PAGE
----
I really don’t have much to say these days. I feel a little like parched ground waiting for the rain (which is a funny thing to say since Oregon just had the fourth-wettest year on record and I really should feel half-drowned). I’m tired, but it isn’t just a physical tiredness. It’s a tiredness of the heart and of the muses. I have creative thoughts, but I haven’t had the energy to put them into existence. By the time I get home from my work day, my brain just wants to shut off.
I figure I work 8 hours a day. Add an hour for lunch and that’s nine hours. Add an hour on either end of my day for the commute, and that’s 11 hours. Some days more, some days a little less. The commute is stressful. My job uses a part of my brain and personality that is not my greatest strength: math, and a lot of it.
So, for 8 hours a day, I operate on the Left-Brain. Then I have to drive which is probably a Left-Brain operation because in order to drive safely and wisely, you have to actually think critically: how much room should I leave between myself and the other cars? Do I have room to make a lane change? How fast is the car on my left shoulder coming and can I change lanes in front of him safely or should I wait? (not to mention: Why do people get on the Freeway if they can’t drive the speed limit? If it says the speed limit is 65 and there are no external complications, then drive the freaking speed limit! Don’t drive 55!)
Sorry, A little road rage spilled over into my blog.
A little? You want road rage? How about drivers in silver cars who think that the rule about turning on headlights in rain/fog/dusk light does not apply to them? SILVER cars that blend in with the silver rain/fog/dusk. When I used to drive an F-250 Super-cab, those people turned their headlights on in a hurry when I needed to make a lane change and I couldn’t see them. Nothing like having a really big truck turn on a blinker that says “I’m coming over!” to wake them up.
Oh, speaking of blinkers. How about those people I call “drifters”? They usually drive something huge, like a Yukon or an Expedition, but sometimes they come in very small packages, like a KIA Optima. You get the first hint that they’re making a lane change when they sort of “drift” toward the line between lanes. Before you know it, they have “drifted” into your lane. No turn signal (what would be the use of that, I ask you? It’s so inconveniently located ON YOUR STEERING COLUMN where you can flip it on with a finger and never lose control of your car.).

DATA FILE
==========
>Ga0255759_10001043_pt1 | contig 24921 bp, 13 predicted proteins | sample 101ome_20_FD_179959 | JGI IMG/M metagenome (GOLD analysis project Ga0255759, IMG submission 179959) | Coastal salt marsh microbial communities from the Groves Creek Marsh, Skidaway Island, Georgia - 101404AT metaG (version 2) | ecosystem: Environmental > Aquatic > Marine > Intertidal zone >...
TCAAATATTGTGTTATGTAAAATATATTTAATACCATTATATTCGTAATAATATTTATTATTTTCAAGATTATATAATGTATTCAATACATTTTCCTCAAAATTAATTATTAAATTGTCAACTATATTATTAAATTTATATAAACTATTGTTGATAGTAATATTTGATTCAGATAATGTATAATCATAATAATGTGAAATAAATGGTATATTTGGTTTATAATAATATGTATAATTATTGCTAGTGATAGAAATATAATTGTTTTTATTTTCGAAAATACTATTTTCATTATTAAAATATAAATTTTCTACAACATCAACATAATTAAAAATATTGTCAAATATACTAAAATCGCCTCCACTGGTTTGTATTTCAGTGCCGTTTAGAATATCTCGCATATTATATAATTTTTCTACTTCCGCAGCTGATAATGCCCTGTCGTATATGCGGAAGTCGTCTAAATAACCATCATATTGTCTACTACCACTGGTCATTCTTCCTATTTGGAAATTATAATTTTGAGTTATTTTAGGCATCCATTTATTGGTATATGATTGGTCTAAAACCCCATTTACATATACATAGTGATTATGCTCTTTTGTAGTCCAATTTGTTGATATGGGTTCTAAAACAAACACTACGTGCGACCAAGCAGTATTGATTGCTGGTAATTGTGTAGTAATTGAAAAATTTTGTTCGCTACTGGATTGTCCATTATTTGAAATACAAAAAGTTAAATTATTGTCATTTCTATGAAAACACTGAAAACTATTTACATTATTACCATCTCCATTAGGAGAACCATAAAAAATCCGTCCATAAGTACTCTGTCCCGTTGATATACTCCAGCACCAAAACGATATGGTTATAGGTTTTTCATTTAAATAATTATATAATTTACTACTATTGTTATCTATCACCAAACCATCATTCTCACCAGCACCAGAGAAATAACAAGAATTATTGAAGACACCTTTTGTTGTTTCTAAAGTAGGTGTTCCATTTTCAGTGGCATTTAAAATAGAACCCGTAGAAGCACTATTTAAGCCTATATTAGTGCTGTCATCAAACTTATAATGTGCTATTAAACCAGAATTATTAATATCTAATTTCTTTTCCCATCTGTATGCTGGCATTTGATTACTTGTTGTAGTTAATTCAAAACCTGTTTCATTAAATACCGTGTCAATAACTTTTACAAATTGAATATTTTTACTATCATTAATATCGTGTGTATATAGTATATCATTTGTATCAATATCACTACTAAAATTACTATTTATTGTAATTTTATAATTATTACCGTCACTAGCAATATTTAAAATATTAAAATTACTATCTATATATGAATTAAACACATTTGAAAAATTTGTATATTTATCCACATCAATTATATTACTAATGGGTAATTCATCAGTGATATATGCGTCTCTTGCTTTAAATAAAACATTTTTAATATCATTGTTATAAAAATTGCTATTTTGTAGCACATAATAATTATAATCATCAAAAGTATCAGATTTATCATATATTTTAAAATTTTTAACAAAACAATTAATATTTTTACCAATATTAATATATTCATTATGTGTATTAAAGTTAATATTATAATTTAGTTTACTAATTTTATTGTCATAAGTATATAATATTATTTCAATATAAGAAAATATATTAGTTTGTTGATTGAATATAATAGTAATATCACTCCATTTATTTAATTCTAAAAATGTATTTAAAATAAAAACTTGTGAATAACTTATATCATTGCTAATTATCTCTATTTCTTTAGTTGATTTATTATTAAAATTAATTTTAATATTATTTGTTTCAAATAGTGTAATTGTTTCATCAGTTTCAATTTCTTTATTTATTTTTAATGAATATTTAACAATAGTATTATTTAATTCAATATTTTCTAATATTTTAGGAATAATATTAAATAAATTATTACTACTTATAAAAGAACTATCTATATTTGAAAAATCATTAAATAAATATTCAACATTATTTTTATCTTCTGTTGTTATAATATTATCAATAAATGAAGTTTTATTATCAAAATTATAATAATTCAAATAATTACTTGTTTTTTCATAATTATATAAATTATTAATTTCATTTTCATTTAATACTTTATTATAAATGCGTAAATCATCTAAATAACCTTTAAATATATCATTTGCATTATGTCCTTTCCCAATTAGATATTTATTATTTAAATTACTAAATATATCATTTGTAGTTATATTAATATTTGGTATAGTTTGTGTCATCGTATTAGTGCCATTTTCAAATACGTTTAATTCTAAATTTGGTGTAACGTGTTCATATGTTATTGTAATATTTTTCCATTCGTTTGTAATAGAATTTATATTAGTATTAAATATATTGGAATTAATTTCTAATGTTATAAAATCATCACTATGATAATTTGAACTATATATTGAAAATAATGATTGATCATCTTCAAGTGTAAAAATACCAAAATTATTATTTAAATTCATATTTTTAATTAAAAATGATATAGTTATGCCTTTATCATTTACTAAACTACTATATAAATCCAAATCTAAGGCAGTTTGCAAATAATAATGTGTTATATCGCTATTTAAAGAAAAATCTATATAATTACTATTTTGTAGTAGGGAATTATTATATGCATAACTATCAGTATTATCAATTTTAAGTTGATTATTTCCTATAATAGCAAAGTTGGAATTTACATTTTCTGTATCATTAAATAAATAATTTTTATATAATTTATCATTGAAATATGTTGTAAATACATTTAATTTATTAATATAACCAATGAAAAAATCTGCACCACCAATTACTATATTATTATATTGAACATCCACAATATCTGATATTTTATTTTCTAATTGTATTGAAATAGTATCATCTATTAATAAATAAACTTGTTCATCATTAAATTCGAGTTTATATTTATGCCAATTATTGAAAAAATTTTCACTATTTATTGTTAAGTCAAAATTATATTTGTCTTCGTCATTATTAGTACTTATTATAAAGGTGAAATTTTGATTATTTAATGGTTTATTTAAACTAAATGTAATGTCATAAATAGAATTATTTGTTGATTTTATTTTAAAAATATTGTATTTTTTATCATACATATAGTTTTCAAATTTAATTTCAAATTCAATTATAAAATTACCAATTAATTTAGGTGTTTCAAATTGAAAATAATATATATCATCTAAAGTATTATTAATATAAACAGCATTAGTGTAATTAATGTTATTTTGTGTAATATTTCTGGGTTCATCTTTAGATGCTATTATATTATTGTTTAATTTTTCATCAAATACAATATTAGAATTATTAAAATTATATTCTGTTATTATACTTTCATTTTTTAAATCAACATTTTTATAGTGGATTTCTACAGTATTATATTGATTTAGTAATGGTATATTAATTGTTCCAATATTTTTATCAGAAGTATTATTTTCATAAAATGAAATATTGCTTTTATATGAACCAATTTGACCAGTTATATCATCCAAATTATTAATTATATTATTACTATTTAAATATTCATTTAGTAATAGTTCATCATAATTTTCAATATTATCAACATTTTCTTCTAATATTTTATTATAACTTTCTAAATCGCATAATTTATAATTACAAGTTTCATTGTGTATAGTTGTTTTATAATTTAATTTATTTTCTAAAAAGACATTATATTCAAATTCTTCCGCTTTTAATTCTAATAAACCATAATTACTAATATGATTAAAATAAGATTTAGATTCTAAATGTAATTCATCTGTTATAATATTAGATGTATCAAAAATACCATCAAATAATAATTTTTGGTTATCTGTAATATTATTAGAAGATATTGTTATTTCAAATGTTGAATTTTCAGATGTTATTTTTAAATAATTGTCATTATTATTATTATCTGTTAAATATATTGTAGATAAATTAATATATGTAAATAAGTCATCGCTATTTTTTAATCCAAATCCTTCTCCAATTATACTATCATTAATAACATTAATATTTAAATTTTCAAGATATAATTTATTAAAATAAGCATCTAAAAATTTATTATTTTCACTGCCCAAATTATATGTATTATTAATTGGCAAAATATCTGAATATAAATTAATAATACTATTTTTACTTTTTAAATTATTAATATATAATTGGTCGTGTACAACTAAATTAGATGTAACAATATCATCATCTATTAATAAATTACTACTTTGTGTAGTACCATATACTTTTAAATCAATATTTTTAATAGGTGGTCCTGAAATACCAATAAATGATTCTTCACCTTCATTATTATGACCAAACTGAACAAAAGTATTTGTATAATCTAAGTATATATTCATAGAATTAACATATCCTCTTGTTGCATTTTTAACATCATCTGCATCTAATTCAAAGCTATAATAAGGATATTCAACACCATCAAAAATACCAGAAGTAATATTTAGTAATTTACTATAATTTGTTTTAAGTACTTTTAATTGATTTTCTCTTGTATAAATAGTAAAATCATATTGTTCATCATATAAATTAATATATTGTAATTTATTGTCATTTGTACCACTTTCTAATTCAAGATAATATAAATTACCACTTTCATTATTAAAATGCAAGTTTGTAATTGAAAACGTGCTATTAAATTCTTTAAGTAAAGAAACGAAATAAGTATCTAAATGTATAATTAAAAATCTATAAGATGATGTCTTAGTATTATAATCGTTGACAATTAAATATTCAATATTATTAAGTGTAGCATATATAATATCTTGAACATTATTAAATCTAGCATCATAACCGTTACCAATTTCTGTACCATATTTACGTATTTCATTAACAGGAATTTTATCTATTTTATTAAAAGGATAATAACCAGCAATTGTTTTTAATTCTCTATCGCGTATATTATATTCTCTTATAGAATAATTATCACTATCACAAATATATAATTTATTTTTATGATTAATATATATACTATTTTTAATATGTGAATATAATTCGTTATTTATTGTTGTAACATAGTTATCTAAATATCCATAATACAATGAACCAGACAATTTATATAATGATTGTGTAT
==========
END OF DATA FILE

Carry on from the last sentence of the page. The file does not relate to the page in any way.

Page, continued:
Everyone makes a mistake or two when driving, but you can spot the habitual offenders over the “ooops! I really did not see you!” drivers. First, they show no remorse.
There are the habitual tail-gaters. They really can’t figure out why you keep suddenly braking in front of them. Oh, forget that: they’re texting! See the damn phone in their hand? or, if you are behind them: their brake lights keep going on. Um, hey: you wouldn’t have to keep tapping your brakes if you’d BACK OFF a little. Like give the person in front of you a couple seconds? A car length for every ten miles an hour?
Wait, let’s not overdo that. Ever get stuck behind someone who is so terrified of being a tail-gater that he drives a half mile behind traffic and about five miles under the speed limit? Worse, have one in both lanes, so you cannot get around either one but you can see the taillights of traffic traveling at the speed limit in front of you fading into the distance?
The merge-at-the-last-second people. They know their exit is coming up, but they’re so focused on getting ahead of everyone else by just one-more-car that they nearly cause a wreck when they suddenly veer to the right to catch the exit, in that little space between Tailgater#2 and Tailgater #1. Everyone brakes and the bubble of braking flows back for miles until no one knows why they are braking suddenly.
I could go on. This is my brain on work. I get in my car and concentrate for the nearly 1-hour commute north, hoping to avoid a collision with someone who is not paying attention and who doesn’t have a health fear of a collision while swearing at the drivers who putter along at 55 in a 65mph zone. Then I work for four hours on math problems which I can do, but which are not the greatest use of my talents.
I take an hour for lunch. I read a book, work a crossword puzzle, meditate or take a nap. Anything to relax my mind and utilize my natural talents.
Then four hours of more math and linear thinking. And a longer commute home because, somehow, that 22 miles has gotten longer at 5PM. And more dangerous.
By the time I get home, my right-brained self is totally drained and exhausted. I can’t think.